The Non-Academic Student
“Are you a transfer student?”
“No, Sir. I’ve been here since my first year”
“Really? I have never seen you before. What did you say your name was again?”
Having witnessed countless exchanges similar to the above, I am caused to muse over what exactly makes the ‘non-academic student’ tick. It usually begins with a lecturer pointing at someone sitting in the back of the class or stopping the notorious latecomer in his tracks as he attempts to slip into the class unnoticed. Although it is almost impossible to mark out the origin of the term ‘non-academic student’, it has become a widely held nametag for anyone who is generally a very evasive fellow.
The intent of this commentary is not so much to discredit any persons neither is it to justify behaviours believed to be unethical, but to provide a behind-the-scenes-look into the lives of students who appear to be aloof of scholarly activities. Who is the non-academic student? The following are five attributes which characterize the non-academic student:
“You never know the exact number of students in a class until the exam day”
The non-academic student hardly ever shows up in class and when he does, he comes late or makes it a point to be a distraction. He strolls in, shuffling his feet as he makes his way to the back of the class, with a not-a-care-in-the-world expression on his face, much to the amusement and cheers of his friends(for those who have friends. The loner subgroups often attract quiet stares and seem to carry around with them an air of mystery).
Assignments and projects
The non-academic student are almost always never aware of assignment due dates or that the assignments exist in the first place. This ultimately leads to them ‘dubbing’ or ‘photocopying’ their classmates’ work- a practice which infuriates those at the receiving end upon discovery.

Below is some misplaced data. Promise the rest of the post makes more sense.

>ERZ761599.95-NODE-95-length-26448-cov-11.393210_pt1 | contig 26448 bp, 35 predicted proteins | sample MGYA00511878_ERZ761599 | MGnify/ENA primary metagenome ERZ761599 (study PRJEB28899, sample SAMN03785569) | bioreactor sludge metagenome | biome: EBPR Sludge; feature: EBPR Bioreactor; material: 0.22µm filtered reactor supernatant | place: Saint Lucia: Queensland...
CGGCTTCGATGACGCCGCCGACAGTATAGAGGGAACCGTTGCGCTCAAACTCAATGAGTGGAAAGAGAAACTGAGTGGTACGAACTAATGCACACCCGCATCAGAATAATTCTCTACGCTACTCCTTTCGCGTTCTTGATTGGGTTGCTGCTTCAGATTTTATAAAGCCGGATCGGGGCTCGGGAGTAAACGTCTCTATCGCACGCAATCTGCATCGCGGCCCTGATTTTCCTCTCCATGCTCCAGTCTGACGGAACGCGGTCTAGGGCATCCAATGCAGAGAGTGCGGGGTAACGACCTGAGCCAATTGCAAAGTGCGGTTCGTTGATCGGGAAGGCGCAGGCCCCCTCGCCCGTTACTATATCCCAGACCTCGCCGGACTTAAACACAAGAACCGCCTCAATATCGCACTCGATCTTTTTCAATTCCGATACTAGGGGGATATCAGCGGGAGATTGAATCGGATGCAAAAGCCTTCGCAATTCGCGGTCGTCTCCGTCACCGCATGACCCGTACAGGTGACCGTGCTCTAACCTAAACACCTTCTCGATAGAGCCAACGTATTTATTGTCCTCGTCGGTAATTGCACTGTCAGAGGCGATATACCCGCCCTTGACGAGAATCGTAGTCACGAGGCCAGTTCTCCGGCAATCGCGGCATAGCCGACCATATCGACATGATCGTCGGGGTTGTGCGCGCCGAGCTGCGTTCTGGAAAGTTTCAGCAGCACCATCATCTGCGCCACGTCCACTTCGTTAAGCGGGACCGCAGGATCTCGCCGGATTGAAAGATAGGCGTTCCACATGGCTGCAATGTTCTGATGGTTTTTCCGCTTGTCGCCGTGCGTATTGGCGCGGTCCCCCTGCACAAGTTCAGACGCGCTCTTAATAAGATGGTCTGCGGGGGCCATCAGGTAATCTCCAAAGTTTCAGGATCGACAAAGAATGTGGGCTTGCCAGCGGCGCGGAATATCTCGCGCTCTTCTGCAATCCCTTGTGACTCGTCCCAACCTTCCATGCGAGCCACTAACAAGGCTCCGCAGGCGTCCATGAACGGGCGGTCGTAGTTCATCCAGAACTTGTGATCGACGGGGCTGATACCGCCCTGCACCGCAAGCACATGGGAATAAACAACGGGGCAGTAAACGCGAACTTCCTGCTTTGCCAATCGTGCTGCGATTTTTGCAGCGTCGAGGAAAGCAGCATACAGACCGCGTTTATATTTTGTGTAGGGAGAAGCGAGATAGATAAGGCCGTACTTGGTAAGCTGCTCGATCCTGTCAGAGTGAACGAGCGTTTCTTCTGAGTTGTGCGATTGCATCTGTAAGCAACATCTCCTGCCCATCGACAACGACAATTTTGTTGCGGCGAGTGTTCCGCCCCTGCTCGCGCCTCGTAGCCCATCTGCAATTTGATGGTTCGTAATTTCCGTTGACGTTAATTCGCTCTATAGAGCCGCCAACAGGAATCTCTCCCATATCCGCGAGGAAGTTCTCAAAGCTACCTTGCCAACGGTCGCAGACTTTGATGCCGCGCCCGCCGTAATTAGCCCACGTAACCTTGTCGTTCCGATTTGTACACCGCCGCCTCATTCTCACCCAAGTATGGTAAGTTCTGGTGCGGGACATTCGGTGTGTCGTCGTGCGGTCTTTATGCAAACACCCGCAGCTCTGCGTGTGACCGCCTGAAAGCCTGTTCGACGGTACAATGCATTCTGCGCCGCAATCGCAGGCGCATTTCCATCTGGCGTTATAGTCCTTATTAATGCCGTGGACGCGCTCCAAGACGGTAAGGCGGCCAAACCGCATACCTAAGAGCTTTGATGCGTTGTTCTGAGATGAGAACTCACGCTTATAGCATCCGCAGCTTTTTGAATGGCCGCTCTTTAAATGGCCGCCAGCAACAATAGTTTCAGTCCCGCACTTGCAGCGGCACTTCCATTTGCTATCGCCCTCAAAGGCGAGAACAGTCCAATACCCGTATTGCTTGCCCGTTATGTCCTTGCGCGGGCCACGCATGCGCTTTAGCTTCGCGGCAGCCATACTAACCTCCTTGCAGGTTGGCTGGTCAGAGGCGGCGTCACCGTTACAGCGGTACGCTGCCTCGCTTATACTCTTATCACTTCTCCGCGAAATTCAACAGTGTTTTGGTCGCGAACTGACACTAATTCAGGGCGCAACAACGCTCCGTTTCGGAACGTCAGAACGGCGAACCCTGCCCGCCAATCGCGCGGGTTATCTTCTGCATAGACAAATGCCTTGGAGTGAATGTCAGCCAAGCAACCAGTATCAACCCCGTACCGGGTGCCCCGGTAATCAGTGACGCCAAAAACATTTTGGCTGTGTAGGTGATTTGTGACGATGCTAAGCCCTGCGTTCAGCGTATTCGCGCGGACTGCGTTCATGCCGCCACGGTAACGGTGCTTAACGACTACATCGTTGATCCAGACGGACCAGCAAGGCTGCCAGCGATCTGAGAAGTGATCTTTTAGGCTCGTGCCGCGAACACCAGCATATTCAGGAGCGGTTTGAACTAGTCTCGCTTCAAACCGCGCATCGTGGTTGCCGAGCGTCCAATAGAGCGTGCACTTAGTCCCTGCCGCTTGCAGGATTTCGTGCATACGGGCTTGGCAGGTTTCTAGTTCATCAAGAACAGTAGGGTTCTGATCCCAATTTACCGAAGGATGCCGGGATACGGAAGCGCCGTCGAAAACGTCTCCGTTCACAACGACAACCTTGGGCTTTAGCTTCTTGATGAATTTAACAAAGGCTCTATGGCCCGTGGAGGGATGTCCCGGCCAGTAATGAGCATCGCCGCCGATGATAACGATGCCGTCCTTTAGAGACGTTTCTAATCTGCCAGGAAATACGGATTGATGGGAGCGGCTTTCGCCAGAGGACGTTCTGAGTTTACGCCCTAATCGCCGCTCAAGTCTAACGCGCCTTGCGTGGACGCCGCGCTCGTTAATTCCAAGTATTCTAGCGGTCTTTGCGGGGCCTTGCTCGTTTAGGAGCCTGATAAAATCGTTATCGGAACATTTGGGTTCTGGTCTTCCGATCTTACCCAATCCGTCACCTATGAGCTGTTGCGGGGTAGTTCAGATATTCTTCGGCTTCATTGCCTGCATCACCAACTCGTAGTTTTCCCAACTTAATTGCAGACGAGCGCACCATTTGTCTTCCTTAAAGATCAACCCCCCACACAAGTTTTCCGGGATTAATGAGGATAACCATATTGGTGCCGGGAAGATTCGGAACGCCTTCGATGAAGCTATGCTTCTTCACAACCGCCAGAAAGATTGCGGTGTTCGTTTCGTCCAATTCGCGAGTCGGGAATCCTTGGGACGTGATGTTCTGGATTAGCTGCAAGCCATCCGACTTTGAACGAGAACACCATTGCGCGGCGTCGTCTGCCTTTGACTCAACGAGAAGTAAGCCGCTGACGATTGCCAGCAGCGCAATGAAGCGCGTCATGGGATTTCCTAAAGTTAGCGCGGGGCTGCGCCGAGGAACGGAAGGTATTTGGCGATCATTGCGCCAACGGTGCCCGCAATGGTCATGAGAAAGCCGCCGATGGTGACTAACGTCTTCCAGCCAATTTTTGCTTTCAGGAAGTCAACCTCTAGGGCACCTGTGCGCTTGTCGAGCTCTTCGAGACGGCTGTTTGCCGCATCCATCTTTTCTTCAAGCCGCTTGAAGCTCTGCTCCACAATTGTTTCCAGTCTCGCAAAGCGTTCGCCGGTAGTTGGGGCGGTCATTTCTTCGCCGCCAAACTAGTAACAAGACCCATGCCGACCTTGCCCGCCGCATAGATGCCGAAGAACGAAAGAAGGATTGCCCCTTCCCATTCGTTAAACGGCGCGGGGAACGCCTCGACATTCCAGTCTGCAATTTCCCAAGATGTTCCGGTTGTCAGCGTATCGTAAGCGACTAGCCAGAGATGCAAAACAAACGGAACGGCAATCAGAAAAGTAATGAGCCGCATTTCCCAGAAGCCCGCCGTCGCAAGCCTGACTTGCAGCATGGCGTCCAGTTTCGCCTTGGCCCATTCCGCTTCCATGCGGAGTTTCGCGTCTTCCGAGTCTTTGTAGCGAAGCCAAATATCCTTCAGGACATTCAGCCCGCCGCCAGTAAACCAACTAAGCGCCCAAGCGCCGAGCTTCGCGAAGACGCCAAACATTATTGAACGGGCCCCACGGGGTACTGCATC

Clashes with Lecturers
The non-academic student is more often than not the centripetal locus of criticism and harassment. No matter how “low key” they try to be, they always seem to attract attention to themselves, much to their dismay. Even though most interactions such as the one illustrated at the beginning of this article tend to be quite comical, others happen to be quite serious. Often, a verbal exchange erupts due to an attack on the student’s personality.
Attitude to Studying and Research
Rushing through course material and tenaciously organizing seating arrangements the morning of an exam, hastily scrolling through information on Wikipedia or Encarta Premium…the non-academic student obviously does not take a liking to spending time studying or visiting the school library (most people I know do not even have Library cards).
Some non-academic students are known to always be on guard, ready to justify their actions and decisions even when they are clearly wrong. They can be found giving a lecture on how doing well in school does not really matter, backing up their argument with examples of successful people who either dropped out of or never went to school.
A lecturer once remarked, “You know, I would rather employ some third class students I’ve met before I employ those with first class results. Have you noticed that the richest guys around are not the professors?” You need to have seen the look of triumph on the faces of some of my classmates. What they failed to understand was that he was trying to point out the fact that building capacity is more important than making straight A’s. Even though being book-smart does not guarantee that you will succeed out in the field, one must learn to strike a balance.
The Side of the Non-Academic Student We Hardly Hear About
After pointing all this out, it would seem that students who fall into this category are generally frivolous individuals and possess no good qualities. But there are always two sides to a coin and many are unaware that the non-academic student actually has a good side.
The non-academic student is usually gifted and has the ability to think outside the box. Being assigned group projects nearly every week in the semester, one is almost bowled over by the fact that some of the time, effort or money saving suggestions are made by members of your group whose names you do not even know! Their always-on-the-run disposition does pay off, as with it comes an incredible ability to find a shortcut through almost anything.
The non-academic student sometimes does not intend to come across as nonchalant nor does he enjoy all the “attention” he gets from lecturers or design mentors when he is noticed for the “first time”. I have come to realize that a few of them (mostly due to financial challenges) have to find ways to get by on their own. As such, they get jobs or start up their own small businesses, neither of which affords them the luxury of being able to have a hold on their time (especially those in the former category).